Critter Culture
Caring for Your Snail
Small PetsExotic

Caring for Your Snail

Ben, Critter Culture Staff
Updated Oct 15, 2020

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Snails are the perfect pets. They are easy to care for, don't make noise, and are interesting alternatives to more conventional household animals. While some people prefer a conventional pet, snails are probably one of the least offensive pets one can keep. Many people even find them adorable. If you're seeking a low-maintenance critter, look no further than the humble snail.

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1

Snail behavior

Snail climbing out of a plastic box. Викентий Елизаров / Getty Images

Snails are nocturnal, spending their days snoozing and their nights feeding and roaming.  As mentioned before, they like to climb on things. Feel free to play with your snail by letting it climb on you.

Some snails also hibernate. During this process, they won't move a lot. It happens in the winter, or if the temperature drops significantly. You don't have to do anything if you notice your snail hibernating — just let them rest.

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2

Snails love company

Snail riding on another snail's shell. Herbert Kehrer / Getty Images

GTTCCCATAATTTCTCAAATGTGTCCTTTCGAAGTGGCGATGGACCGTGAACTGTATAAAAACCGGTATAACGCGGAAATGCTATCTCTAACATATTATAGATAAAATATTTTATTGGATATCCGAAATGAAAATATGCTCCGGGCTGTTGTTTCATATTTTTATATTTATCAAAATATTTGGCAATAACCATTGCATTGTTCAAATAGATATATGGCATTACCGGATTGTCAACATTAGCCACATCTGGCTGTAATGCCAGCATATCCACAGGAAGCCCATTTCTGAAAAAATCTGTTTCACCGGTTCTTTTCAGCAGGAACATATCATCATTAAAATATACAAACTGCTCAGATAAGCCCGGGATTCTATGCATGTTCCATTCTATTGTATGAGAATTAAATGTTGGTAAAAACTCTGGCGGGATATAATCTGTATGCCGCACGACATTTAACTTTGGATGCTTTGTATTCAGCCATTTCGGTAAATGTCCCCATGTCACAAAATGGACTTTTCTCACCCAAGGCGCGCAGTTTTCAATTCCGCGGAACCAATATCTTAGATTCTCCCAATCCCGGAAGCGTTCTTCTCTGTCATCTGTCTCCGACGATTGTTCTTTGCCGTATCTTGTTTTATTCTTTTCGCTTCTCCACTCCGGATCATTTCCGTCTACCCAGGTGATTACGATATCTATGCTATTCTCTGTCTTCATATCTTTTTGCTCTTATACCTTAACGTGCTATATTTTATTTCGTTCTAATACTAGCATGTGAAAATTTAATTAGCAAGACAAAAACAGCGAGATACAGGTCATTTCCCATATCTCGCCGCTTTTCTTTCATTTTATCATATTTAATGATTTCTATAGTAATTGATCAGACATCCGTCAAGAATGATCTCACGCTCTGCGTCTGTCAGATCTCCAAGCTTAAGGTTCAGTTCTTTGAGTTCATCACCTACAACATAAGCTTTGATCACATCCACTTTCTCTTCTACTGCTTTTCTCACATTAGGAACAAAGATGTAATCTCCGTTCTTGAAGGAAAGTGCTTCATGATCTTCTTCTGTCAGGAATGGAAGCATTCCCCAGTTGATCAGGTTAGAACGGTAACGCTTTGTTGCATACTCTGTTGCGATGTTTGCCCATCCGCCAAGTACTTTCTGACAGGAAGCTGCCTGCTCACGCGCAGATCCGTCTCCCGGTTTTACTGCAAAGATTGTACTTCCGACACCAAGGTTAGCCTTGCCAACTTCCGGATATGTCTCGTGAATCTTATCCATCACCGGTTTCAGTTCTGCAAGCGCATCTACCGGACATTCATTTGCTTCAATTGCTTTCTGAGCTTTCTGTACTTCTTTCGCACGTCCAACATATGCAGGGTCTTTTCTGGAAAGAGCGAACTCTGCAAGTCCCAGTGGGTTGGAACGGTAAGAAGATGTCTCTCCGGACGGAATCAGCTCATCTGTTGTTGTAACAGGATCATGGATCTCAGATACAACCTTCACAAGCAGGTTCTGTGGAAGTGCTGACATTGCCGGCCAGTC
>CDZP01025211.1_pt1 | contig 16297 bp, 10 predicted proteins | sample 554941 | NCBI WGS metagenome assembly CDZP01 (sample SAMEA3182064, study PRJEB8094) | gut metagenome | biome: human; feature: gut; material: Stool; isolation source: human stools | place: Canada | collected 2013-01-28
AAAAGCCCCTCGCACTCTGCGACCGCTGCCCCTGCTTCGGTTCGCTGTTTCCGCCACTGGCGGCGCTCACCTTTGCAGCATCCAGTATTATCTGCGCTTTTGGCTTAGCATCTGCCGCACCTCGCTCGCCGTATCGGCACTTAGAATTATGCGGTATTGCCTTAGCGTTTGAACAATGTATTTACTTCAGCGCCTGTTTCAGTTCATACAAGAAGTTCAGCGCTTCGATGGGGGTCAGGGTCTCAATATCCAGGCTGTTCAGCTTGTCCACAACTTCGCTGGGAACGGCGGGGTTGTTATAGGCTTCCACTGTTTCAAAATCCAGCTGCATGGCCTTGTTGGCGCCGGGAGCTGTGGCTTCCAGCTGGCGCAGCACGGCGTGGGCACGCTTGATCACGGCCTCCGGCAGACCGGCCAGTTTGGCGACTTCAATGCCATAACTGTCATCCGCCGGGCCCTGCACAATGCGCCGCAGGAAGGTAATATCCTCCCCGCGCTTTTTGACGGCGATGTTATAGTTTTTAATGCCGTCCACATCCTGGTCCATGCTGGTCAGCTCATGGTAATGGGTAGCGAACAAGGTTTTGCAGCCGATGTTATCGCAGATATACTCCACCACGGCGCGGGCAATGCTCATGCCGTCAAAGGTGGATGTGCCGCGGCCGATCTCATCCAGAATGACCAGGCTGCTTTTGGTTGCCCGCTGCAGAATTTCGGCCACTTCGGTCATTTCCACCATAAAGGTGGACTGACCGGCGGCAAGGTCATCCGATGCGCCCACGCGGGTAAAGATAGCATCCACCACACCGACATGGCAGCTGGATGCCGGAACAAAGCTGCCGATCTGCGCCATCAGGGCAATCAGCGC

Snails enjoy the company of other snails and will often sleep next to each other. So if you have one snail, consider getting a few more. They're low maintenance and cheap pets so having a few more snails isn't an inconvenience.

You can also add other creatures to your snail's habitat; worms keep the soil healthy and reduce the risk of mold developing. Plants are also good options and can serve as part of your snail's diet — they love to eat moss and grasses. Ferns also make good decorations and snails tend to leave them alone.

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3

Your snail's diet

Snail eating lettuce. AlexRaths / Getty Images

Most snails are herbivores. They love fruits and vegetables. In general, any remains of fruits and vegetables you have can be fed to snails. Avoid citrus, though, as it can make them sick. Snails can be particular when it comes to what they will eat, so try different foods to see what they like best.

Snails also do well with a calcium supplement; it keeps their shells strong. You can buy supplements from most pet stores.

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4

Your snail's health

Snail on green leaf. gaffera / Getty Images

A snail's lifespan depends on the species. In general, snails live between one and ten years, although there have been reports of pet snails living longer. Some common health problems snails face are cracked shells, retraction, and parasites. For cracked shells, minor breaks heal over time. For a more serious crack, you can try repairing the shell with a special plaster. Snail retraction is when snails won't come out of their shell. It could be due to dehydration, but other times the cause is unknown. To prevent snail parasites, keep their habitat clean.

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5

Picking up a snail

A snail in human hands. VladimirGerasimov / Getty Images

Although snails are not as playful as a dog or cat, you can handle them. Before picking up a snail make sure your hands are clean. Wash them with warm water and soap, so no harmful bacteria gets on the snail.